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A total solar eclipse will pass over parts of Chile and Argentina on Monday

A Total Solar Eclipse Over Hopkinsville, Kentucky in 2017
A Total Solar Eclipse Over Hopkinsville, Kentucky in 2017 NASA/MSFC/Joseph Matus

The only total solar eclipse of 2020 will occur this Monday, December 14, when the moon will pass between Earth and the sun and completely block the view of the sun for a few minutes in certain parts of the world. This means that the sun’s atmosphere, called the corona, will be visible for a short time if weather permits, enabling both spectacular views for the public and an opportunity for research for scientists.

The eclipse will be total in parts of Chile and Argentina, plunging areas into darkness for a couple of minutes in the middle of the day, and it will be partial for many other parts of South America. A map of the areas from which the eclipse will be visible is available on NASA’s website.

If you plan to watch the eclipse in person, be careful to never look directly at the sun as this can damage your eyes, even if you wear sunglasses. To observe the eclipse safely, you can use special eclipse glasses or make yourself an eclipse projector.

How to watch the eclipse livestream

If you’re not in South America and don’t have the chance to see the eclipse in person, you can watch NASA coverage of the event including real-time footage of the eclipse as it happens. NASA’s coverage will be in Spanish and will feature scientists explaining how they use eclipse events to study the sun.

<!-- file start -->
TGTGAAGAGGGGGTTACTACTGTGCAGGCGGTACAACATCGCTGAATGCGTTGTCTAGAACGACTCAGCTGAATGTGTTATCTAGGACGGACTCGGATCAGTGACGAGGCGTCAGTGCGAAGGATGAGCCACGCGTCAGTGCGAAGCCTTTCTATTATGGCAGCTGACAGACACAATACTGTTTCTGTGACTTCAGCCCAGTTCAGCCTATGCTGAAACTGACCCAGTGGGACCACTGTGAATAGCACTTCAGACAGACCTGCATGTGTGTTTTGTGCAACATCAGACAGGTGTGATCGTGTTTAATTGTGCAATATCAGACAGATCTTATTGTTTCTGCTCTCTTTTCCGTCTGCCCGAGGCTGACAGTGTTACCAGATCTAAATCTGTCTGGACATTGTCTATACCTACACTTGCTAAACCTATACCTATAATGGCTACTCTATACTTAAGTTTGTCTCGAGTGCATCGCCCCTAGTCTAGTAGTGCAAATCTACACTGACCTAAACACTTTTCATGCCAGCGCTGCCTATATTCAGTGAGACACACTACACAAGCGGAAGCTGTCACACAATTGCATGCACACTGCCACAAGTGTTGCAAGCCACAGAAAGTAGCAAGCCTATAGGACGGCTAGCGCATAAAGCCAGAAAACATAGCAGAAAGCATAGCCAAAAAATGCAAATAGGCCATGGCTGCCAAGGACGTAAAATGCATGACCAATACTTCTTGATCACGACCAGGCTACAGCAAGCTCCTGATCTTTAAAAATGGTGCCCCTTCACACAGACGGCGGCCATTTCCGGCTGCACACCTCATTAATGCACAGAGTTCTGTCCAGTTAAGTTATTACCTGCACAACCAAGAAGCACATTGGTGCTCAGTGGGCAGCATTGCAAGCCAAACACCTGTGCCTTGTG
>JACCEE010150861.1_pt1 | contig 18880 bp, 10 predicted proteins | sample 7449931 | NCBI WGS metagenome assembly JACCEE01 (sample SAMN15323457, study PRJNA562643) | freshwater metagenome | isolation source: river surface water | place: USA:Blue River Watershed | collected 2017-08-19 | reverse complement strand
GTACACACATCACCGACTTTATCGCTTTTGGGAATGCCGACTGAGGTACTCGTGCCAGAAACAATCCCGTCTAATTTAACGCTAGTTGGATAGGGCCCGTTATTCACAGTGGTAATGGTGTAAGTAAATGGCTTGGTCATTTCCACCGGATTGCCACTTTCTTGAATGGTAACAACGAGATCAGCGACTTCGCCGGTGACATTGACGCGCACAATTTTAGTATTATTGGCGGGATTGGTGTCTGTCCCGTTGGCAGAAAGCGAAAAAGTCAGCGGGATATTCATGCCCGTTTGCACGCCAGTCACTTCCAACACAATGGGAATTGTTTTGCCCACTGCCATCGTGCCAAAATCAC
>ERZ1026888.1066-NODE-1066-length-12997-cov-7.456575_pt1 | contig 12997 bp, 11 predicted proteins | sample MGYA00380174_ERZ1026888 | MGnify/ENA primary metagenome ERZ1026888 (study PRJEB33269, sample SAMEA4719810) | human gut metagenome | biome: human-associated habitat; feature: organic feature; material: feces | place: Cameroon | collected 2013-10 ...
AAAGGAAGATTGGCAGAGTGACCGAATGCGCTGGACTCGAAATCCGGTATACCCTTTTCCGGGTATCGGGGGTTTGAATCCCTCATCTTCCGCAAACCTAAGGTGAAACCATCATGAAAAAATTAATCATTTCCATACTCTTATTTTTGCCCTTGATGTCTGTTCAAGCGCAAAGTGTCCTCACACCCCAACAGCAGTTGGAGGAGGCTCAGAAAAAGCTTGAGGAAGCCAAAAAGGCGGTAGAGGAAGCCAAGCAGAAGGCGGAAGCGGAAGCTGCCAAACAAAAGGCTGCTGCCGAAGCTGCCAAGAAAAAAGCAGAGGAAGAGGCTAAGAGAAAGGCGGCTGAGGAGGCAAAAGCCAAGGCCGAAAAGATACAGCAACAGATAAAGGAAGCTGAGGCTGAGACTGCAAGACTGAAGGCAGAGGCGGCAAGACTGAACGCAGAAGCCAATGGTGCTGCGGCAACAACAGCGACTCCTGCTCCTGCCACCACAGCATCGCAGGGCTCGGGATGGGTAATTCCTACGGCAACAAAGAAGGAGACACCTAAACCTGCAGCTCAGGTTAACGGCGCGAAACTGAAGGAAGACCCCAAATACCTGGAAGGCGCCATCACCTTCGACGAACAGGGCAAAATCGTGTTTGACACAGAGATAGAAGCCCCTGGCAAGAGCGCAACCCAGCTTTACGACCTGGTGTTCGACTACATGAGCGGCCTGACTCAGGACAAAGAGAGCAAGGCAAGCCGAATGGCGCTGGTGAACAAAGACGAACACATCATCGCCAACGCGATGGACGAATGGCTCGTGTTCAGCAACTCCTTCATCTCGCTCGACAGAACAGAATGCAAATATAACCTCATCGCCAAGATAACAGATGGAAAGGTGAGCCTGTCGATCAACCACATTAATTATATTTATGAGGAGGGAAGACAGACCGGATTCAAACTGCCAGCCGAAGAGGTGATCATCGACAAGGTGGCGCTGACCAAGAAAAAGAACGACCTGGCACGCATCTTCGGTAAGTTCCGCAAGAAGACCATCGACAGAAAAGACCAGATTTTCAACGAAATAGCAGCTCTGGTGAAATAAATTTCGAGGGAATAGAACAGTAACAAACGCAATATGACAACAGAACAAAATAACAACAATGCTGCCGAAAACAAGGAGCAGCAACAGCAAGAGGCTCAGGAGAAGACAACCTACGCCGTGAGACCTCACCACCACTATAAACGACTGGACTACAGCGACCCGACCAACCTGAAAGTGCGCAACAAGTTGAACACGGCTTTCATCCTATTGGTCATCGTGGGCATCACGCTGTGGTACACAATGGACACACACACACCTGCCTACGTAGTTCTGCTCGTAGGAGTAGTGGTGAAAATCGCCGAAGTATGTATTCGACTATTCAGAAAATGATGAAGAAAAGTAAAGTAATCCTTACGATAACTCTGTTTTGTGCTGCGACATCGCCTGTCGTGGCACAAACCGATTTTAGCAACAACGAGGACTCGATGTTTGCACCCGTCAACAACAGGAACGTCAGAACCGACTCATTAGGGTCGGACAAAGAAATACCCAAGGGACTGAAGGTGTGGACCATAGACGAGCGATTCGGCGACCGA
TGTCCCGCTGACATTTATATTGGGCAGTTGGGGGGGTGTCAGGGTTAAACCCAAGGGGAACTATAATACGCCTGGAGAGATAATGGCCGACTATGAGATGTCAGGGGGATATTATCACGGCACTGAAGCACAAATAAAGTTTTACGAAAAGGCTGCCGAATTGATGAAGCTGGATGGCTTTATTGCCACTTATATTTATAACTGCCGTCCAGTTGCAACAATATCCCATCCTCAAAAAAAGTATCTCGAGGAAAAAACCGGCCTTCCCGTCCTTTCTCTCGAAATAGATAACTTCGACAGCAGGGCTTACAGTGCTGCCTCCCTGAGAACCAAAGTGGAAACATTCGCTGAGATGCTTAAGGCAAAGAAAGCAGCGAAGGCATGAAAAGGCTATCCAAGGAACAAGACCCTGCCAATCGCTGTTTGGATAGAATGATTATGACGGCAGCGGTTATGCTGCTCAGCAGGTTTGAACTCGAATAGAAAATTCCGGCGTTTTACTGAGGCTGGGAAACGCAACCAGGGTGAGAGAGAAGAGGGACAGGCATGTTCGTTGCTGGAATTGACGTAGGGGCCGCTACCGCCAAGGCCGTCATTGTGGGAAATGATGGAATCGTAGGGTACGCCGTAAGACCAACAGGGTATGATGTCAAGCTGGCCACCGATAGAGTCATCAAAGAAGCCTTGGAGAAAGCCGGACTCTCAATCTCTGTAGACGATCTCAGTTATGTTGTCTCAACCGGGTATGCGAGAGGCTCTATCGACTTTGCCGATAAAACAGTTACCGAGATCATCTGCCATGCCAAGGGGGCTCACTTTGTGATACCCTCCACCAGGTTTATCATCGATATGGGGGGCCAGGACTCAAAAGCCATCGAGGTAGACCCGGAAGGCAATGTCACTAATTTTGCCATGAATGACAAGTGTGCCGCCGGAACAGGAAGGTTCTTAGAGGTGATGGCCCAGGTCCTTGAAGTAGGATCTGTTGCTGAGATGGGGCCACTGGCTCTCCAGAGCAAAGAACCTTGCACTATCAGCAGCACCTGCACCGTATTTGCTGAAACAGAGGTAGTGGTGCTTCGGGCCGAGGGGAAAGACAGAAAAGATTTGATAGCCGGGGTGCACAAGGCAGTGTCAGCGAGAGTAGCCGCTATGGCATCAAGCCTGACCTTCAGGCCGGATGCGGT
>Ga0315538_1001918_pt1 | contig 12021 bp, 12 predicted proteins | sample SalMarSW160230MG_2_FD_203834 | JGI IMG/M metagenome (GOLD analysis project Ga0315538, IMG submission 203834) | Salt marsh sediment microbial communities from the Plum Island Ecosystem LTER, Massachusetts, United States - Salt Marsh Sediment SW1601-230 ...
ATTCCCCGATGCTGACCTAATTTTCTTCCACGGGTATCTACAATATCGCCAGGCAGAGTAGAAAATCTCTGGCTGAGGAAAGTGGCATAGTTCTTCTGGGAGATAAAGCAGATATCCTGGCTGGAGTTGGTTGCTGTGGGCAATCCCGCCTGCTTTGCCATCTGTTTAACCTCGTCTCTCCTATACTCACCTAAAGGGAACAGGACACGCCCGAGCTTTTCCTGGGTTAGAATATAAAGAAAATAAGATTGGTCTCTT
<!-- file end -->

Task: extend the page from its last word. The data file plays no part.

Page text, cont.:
Coverage begins at 6:40 a.m. PT on Monday, December 14, with the hour-long show “El eclipse solar total de América del Sur de 2020” beginning at 7:30 a.m. PT on Monday, December 14. You can watch the coverage on NASA TV via NASA’s website.

Rocket launch delayed

The eclipse has some other effects on the space industry as well as boosting public interest in the sun and the solar system. New Zealand company Rocket Lab had planned to launch its Synspective satellite mission using its Electron booster on Monday, December 14, but the launch has had to be pushed back by a day due to the eclipse.

To avoid a solar eclipse that could affect Synspective’s mission, we're now targeting Dec 15 for launch. When customers request a new T-0, we’re happy to oblige. That's the beauty of dedicated launch on Electron, our customers get to choose (and change!) their launch time. pic.twitter.com/ay78xID37B

— Rocket Lab (@RocketLab) December 11, 2020

The launch was already pushed back due to poor weather on the launch range and is now targeted for Tuesday, December 15 instead.

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Georgina Torbet
Georgina is the Digital Trends space writer, covering human space exploration, planetary science, and cosmology. She…
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